We should understand that in Python for Data Science, ‘Private’ instance variable does not exist, except inside an object. But most Python codes and coders have started a convention where a name is preceded by an underscore ( _), e.g., _PST. Wherever such underscore is present, it should be treated as non-public part of API or any other python code, regardless of it being a function, method or data member. We should also understand the forms of trailing underscores.
Mangling and it’s functioning:
Mangling in python means limited support for a valid use-case for class-private members. This is usually done to avoid name clashes of names where sub-classes define names. Any mark with the form __PST, i.e., two leading underscores or at most one trailing underscore, is replaced by _classname__PST, here classname is the current class name whose underscore has been stripped off. Until it takes place within the class, mangling can be done. It becomes useful in cases where we need to let subclasses override methods but not breaking intraclass methods call.
Mangling rules help in avoiding accidents. But we can always access and modify variables that are considered private. This can be useful in some special cases such as in debugger.
_Single Leading Underscore:
This denotes that if there is a single underscore at the beginning of a function, method or data member it means it should not be accessed as it is not a part of API.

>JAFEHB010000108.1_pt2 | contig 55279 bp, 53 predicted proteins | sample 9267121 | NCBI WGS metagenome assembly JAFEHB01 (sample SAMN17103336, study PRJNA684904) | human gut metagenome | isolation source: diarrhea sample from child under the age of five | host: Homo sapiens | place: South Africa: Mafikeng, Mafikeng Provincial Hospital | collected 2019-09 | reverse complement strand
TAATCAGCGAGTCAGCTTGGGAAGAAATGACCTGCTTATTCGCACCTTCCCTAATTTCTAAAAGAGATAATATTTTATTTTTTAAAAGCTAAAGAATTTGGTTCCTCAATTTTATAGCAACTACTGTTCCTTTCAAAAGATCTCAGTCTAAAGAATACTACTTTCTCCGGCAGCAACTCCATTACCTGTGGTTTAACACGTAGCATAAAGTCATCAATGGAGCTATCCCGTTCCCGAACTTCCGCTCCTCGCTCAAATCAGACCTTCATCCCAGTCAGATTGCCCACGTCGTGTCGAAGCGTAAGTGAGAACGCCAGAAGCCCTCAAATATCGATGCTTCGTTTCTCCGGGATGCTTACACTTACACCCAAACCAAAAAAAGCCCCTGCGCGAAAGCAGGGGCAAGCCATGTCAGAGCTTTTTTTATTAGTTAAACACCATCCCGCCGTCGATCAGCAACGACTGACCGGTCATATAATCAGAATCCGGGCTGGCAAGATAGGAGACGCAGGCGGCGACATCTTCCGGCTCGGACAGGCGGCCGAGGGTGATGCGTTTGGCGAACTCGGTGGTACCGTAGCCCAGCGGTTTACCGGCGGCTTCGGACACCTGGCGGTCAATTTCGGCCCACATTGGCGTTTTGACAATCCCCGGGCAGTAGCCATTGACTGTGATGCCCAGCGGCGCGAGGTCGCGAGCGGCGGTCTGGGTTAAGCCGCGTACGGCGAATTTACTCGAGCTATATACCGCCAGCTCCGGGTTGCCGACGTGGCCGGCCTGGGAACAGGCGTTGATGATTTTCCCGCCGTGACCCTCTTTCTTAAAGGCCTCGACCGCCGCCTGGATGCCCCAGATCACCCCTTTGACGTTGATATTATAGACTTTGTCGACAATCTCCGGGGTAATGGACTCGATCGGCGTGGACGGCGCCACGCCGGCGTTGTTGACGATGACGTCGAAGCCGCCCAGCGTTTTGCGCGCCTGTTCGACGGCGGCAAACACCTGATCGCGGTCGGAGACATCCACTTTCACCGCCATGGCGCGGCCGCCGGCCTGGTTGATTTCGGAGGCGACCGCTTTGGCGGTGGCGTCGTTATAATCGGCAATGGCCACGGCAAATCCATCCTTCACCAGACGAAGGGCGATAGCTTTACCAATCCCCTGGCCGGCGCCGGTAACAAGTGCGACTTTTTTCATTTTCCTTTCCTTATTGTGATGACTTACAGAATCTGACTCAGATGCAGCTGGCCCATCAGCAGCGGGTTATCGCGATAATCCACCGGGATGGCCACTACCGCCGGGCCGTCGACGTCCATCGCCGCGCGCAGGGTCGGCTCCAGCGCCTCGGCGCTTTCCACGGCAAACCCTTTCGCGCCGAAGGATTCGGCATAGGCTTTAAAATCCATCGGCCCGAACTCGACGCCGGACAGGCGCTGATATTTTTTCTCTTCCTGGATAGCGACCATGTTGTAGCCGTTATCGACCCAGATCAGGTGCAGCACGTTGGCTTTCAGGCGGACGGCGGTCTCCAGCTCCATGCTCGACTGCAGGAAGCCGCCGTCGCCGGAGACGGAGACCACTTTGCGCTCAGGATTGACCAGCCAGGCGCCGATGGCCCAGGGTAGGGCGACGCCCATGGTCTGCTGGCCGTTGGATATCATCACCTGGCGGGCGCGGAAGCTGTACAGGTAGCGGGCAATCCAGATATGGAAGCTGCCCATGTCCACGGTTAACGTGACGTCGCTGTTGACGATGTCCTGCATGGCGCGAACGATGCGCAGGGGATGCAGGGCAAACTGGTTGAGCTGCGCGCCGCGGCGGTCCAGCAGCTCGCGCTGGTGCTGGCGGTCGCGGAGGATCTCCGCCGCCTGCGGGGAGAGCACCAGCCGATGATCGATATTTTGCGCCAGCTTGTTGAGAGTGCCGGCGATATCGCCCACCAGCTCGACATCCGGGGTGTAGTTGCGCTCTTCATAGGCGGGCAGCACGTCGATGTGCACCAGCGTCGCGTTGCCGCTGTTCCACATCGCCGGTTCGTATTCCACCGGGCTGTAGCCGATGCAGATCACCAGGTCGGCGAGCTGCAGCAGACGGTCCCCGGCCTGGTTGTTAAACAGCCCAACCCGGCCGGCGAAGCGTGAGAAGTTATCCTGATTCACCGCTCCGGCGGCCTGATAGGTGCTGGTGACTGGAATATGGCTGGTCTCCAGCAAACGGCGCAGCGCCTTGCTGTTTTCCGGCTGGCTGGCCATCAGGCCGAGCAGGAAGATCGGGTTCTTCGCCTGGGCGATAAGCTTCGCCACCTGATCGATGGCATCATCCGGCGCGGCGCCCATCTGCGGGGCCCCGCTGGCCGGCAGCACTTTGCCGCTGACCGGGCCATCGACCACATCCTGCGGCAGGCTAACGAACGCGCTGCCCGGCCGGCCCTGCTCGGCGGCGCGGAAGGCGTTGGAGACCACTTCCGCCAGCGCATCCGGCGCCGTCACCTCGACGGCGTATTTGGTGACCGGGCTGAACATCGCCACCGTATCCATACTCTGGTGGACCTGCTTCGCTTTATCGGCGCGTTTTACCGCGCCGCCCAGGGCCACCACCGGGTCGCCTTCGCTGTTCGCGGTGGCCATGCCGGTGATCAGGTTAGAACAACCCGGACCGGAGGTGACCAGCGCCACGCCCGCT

The above snippet is from the Django source code (django/forms/forms.py). From the above snippet, it is clear that errors is part of API and also a property of it. But the method _get_errors is not the property of API. It is private, so, access is not granted.
__Double Leading Scores:
It is most confusing to have two underscores at the starting. It is all about syntax and not about the convention. Double underscore is used for mangling the attribute names of a class. This helps in avoiding conflicts of attribute names amongst classes.
__Double Leading and Double Trailing Underscores__
This is used for special variables and methods (“magic methods”) like __len__, __int__. The magic methods provide special syntactic features to the names. Some of the examples are, __file__, this indicates the location of python file, __eq__ gets executed when a == b is executed.